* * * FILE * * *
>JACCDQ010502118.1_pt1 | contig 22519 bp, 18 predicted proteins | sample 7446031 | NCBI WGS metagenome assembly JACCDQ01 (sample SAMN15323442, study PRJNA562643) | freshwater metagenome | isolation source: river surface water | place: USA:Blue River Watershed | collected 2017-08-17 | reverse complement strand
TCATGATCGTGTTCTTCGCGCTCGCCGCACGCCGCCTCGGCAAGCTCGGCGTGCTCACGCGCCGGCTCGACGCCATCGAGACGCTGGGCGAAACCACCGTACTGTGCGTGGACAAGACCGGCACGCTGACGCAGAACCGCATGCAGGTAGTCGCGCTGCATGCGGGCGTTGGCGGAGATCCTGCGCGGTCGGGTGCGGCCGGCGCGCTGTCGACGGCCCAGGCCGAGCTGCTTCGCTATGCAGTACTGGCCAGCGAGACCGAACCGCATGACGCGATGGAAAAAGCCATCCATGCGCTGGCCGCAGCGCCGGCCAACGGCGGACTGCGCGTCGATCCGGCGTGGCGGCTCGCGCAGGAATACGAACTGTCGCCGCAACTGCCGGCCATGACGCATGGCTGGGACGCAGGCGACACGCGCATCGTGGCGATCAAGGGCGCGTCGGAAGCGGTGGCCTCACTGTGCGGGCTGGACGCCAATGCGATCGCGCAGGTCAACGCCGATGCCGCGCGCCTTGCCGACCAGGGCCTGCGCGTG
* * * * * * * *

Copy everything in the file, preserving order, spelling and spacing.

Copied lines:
>JACCDQ010502118.1_pt1 | contig 22519 bp, 18 predicted proteins | sample 7446031 | NCBI WGS metagenome assembly JACCDQ01 (sample SAMN15323442, study PRJNA562643) | freshwater metagenome | isolation source: river surface water | place: USA:Blue River Watershed | collected 2017-08-17 | reverse complement strand
TCATGATCGTGTTCTTCGCGCTCGCCGCACGCCGCCTCGGCAAGCTCGGCGTGCTCACGCGCCGGCTCGACGCCATCGAGACGCTGGGCGAAACCACCGTACTGTGCGTGGACAAGACCGGCACGCTGACGCAGAACCGCATGCAGGTAGTCGCGCTGCATGCGGGCGTTGGCGGAGATCCTGCGCGGTCGGGTGCGGCCGGCGCGCTGTCGACGGCCCAGGCCGAGCTGCTTCGCTATGCAGTACTGGCCAGCGAGACCGAACCGCATGACGCGATGGAAAAAGCCATCCATGCGCTGGCCGCAGCGCCGGCCAACGGCGGACTGCGCGTCGATCCGGCGTGGCGGCTCGCGCAGGAATACGAACTGTCGCCGCAACTGCCGGCCATGACGCATGGCTGGGACGCAGGCGACACGCGCATCGTGGCGATCAAGGGCGCGTCGGAAGCGGTGGCCTCACTGTGCGGGCTGGACGCCAATGCGATCGCGCAGGTCAACGCCGATGCCGCGCGCCTTGCCGACCAGGGCCTGCGCGTG